At 1 year, 10 single-level PLATE (83.3%) and 10 CAGE (83.3%) patients presented for radiographic evaluation, for a total loss to follow-up of 17% (Table 3). At 1 year, arthrodesis was observed in 90% (9/10) of PLATE patients and 100% (10/10) of CAGE patients (P=0.305). There were no differences between groups regarding magnitude of correction of segmental disc heights, segmental lordosis, or sagittal cervical alignment, nor was there a significant decay in these parameters seen in either the CAGE or PLATE group over the study period (Appendix B, Supplemental Digital Content 1, https://links.lww.com/CLINSPINE/A222). Between 6 weeks and 1 year postoperatively, we observed minor amounts of disc height correction loss without difference between groups with regard to the anterior (P=0.859), middle (P=0.450), or posterior disc spaces (P=0.859). In addition, measurements of interbody subsidence into the superior (0.87±0.66 vs. 0.85±0.63 mm, P=0.754) or inferior endplates (0.50±0.57 vs. 0.96±0.67 mm, P=0.189) were similar between cohorts. Categorical subsidence >2 mm was only recorded in 1 patient (10%) in the CAGE group. Similarly, there was no difference between groups in radiographic disc degeneration at the cephalad or caudal adjacent segments.

TABLE 3 - Postoperative Radiographic Changes in Indexed Disc Heights, Subsidence, and Sagittal Cervical Alignment Measured From 6 Weeks to 1 Year Postoperatively for Single-Level PLATE and CAGE
Variable All Patients PLATE CAGE P
Disc space heights (mm)
 Operative segment
  Anterior −0.66±1.32 −0.80±1.09 −0.47±1.62 0.859
  Middle −0.62±1.86 −0.96±1.92 −0.20±1.82 0.450
  Posterior −1.19±1.41 −1.34±1.30 −1.01±1.60 0.859
 Cephalad adjacent segment
  Anterior −0.07±0.87 −0.18±0.89 0.06±0.89 0.268
  Middle 0.17±0.68 0.20±0.85 0.14±0.49 0.630
  Posterior 0.50±1.10 0.74±0.75 0.19±1.42 0.214
 Caudal adjacent segment
  Anterior −0.58±2.00 −1.02±2.49 −0.02±1.08 0.594
  Middle −0.91±1.55 −1.16±1.86 −0.59±1.09 0.594
  Posterior −0.67±1.21 −0.95±1.53 −0.32±0.56 0.534
Subsidence (mm)
 Superior endplate 0.86±0.63 0.87±0.66 0.85±0.63 0.754
 Inferior endplate 0.70±0.64 0.50±0.57 0.96±0.67 0.189
Sagittal cervical alignment
 FSL 0.46±3.24 −0.32±2.86 1.12±3.51 0.262
 Cervical lordosis 0.60±5.82 −0.70±5.58 1.51±6.10 0.282
 C2-C7 SVA (mm) 1.63±2.69 1.08±2.62 2.18±2.82 0.401
 T1 slope −1.58±4.60 −2.17±3.70 −0.98±5.66 0.522
Negative values denote loss of correction.
FSL indicates fusion segment lordosis; SVA, sagittal vertical axis.

Complications and Reoperation

No significant adverse events occurred during the perioperative period. In the single-level PLATE cohort, 1 patient-reported recurrent radiculopathy at the fused segment 8 months postoperatively. Another experienced new onset radiculopathy at an adjacent level at 5 months, and X-ray at the 6-month follow-up demonstrated screw fracture, although the fusion segment appeared well healed. Both patients were successfully treated conservatively and did not require revision surgery. A third patient presented with recurrent radiculopathy at the operated level, and imaging revealed screw fracture with pseudarthrosis for which posterior fusion and decompression was performed 14 months after the index procedure. In the CAGE cohort, 1 patient experienced recurrent radicular symptoms 3 months postoperatively after injury sustained in a motor vehicle collision. Two more patients had new onset radiculopathy at adjacent levels 4 and 6 months postoperatively. All patients were managed conservatively. No patients developed clinical or radiographic evidence of pseudarthrosis, adjacent segment degeneration leading to ASD, and there were no reoperations.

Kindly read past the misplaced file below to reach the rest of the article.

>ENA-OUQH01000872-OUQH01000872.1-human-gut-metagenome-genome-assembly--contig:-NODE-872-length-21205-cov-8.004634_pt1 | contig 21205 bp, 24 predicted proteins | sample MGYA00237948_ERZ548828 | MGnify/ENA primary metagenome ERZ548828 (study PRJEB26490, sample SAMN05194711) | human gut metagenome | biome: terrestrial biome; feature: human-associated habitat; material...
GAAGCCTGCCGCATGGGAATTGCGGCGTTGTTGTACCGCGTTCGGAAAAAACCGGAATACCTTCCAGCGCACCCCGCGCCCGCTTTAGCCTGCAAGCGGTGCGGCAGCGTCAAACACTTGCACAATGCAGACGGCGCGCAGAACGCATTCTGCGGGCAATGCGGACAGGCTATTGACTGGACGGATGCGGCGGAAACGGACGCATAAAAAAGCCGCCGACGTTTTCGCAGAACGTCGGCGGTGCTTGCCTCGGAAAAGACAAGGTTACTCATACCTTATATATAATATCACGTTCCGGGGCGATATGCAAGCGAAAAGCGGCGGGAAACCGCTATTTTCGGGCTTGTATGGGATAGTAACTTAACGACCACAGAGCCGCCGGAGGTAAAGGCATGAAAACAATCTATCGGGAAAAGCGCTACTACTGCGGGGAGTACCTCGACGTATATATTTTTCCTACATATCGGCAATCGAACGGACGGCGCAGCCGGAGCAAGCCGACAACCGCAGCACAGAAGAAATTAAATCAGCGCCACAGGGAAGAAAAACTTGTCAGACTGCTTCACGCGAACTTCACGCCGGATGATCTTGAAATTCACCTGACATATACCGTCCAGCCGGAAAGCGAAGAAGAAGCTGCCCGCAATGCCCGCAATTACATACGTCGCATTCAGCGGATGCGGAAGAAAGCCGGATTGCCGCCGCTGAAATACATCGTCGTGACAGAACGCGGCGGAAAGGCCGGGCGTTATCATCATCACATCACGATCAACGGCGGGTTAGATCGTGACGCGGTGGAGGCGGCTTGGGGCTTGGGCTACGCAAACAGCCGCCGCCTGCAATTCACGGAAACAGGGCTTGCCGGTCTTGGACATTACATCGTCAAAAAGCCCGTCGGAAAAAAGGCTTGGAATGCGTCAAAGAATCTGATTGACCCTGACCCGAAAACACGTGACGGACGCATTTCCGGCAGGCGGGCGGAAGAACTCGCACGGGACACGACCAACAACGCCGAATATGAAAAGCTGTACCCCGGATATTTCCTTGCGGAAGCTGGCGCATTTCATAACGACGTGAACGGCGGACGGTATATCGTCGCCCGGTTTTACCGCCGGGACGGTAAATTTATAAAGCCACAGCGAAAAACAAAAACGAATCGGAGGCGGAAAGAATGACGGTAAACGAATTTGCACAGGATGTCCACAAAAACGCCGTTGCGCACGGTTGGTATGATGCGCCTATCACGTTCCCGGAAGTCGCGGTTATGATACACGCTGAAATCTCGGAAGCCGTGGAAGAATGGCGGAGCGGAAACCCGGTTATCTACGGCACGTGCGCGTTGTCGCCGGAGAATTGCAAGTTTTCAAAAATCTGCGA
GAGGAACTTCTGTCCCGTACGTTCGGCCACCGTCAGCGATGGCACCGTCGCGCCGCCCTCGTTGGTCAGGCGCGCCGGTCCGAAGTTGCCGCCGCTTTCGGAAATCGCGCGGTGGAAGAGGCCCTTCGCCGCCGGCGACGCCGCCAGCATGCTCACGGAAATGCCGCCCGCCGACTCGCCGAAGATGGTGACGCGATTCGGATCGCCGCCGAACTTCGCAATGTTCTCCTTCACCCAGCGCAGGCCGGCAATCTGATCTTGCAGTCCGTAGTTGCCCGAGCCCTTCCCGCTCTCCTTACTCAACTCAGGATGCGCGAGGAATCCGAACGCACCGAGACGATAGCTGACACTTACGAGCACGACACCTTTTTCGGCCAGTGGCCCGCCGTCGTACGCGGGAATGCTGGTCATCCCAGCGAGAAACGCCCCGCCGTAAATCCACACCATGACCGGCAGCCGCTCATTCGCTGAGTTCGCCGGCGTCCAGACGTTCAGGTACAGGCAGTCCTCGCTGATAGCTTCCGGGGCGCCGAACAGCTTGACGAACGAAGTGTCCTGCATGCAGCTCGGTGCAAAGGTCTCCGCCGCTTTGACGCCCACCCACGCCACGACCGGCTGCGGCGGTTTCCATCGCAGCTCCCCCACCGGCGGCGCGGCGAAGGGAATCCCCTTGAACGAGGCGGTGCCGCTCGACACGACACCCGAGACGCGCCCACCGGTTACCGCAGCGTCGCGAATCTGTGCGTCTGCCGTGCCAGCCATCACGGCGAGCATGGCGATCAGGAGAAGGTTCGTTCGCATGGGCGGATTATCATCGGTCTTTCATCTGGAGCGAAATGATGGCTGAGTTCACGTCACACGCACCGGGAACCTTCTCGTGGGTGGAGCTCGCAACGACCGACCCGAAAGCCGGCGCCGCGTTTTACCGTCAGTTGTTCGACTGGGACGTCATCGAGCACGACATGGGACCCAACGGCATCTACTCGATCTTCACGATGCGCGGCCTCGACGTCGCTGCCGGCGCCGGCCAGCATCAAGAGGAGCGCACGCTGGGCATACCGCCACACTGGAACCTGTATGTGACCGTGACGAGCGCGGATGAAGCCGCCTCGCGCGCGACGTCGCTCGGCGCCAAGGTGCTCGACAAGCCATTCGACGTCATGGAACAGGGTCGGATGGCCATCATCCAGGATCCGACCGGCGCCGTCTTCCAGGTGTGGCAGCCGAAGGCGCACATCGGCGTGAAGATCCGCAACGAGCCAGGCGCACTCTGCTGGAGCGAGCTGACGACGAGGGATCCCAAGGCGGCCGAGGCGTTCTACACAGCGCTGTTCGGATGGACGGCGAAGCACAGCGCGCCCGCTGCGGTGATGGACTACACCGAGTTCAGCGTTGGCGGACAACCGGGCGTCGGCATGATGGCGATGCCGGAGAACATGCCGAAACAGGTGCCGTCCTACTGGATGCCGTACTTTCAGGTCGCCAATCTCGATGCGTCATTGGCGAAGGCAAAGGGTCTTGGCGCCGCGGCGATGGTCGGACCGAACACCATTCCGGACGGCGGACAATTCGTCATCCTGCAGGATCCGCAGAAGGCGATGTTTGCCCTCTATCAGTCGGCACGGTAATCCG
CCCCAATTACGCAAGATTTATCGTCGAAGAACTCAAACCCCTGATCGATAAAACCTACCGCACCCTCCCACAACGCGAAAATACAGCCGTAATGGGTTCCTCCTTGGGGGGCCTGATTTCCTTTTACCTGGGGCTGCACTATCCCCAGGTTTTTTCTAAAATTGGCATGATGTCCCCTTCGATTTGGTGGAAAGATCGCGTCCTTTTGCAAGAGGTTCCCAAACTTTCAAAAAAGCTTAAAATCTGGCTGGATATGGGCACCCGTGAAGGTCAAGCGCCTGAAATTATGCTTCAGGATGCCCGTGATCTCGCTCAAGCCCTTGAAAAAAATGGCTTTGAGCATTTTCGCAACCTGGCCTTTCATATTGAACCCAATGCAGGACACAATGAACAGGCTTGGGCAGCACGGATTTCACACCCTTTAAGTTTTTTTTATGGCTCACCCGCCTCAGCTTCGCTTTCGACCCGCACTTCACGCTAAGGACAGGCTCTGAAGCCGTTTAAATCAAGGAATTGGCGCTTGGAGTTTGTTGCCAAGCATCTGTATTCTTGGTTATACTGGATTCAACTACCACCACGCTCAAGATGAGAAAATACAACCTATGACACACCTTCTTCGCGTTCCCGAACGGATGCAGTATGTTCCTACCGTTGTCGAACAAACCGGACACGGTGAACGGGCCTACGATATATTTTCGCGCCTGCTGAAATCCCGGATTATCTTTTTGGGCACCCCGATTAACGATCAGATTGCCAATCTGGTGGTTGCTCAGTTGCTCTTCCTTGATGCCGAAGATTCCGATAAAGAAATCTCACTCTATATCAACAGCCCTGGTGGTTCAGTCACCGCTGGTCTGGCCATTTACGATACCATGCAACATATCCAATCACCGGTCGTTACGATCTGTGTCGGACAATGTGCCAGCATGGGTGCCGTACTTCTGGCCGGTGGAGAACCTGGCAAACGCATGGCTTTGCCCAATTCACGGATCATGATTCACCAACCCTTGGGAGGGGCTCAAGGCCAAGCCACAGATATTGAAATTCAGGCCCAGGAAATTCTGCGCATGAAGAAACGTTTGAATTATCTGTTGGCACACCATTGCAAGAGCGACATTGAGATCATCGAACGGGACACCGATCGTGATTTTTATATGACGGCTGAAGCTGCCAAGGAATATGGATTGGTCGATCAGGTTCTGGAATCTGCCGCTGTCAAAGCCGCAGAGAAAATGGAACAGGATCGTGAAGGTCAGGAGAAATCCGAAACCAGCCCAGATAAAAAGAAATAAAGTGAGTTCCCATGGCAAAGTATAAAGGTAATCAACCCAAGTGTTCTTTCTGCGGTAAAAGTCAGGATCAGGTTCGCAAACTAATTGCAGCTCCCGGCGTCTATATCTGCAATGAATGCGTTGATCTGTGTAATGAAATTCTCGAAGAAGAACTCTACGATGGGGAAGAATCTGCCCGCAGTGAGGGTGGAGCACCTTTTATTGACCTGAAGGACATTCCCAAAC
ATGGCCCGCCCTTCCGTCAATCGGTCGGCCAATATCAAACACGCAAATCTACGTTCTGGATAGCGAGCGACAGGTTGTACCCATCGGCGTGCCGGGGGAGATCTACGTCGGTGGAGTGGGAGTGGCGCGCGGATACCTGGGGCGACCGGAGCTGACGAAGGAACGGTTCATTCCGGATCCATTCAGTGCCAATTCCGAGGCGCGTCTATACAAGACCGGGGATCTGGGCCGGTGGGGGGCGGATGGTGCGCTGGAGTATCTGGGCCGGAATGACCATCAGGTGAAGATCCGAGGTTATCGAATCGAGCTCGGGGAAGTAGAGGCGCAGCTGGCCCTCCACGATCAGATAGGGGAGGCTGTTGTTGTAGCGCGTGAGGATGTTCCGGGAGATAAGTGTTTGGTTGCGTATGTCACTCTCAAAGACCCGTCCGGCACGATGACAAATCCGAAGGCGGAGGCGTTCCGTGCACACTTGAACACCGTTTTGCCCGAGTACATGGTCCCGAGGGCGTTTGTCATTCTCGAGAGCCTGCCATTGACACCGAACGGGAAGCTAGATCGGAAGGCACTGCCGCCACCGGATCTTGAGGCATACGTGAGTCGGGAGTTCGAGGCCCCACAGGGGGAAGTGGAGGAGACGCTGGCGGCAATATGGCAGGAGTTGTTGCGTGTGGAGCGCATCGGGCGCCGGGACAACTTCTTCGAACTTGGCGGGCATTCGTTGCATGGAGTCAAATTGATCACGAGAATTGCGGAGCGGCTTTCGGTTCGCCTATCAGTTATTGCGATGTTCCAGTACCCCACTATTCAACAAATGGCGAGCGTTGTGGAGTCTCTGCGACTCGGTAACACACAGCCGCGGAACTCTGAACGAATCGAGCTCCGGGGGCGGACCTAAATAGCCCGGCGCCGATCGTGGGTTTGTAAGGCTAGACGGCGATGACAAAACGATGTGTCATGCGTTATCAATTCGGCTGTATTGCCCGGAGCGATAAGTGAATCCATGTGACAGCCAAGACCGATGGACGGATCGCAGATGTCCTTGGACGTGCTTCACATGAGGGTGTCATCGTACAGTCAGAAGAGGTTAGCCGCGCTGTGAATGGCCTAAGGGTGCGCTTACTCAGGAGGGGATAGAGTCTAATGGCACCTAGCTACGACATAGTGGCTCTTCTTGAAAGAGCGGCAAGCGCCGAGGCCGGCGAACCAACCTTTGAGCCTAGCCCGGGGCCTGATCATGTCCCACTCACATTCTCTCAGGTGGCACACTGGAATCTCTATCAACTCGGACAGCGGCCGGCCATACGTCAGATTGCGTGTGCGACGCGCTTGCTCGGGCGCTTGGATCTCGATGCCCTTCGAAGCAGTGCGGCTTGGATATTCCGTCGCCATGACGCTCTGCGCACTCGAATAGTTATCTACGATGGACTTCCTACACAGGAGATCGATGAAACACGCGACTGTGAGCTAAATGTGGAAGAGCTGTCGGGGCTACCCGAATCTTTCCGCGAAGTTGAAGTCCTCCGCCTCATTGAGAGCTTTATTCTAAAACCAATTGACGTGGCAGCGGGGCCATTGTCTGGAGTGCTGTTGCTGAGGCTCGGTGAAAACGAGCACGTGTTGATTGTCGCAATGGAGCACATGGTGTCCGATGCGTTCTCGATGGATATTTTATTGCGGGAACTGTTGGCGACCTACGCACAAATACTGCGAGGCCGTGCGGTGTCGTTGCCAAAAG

Two-Level ACDF

Patient-Reported Outcomes

There were no differences in baseline PROs between 2-level PLATE and CAGE cohorts (Fig. 4). At 6 weeks postoperative, patients reported similar improvement in all PRO metrics, with the exception of NDI, for which PLATE patients reported greater improvement than that seen in the CAGE group, which transiently worsened compared with preoperative state (22.00±13.57 vs. 52.00±25.58 mm, P=0.037). Similarly, patients in the PLATE cohort reported better outcomes at 6 months on NDI (12.00±8.37 vs. 39.33±21.34, P=0.017) and VAS neck (0.96±0.60 vs. 5.47±3.03, P=0.010). However, both groups reported similar scores by 1 year follow-up. Swallow function assessment demonstrated worse SWAL-QOL scores in PLATE patients than CAGE patients at 6 weeks postoperatively (76.54±7.34 vs. 91.34±8.22, P=0.038), although patients reported similar swallow function outcomes at all other time points evaluated.

F4
FIGURE 4: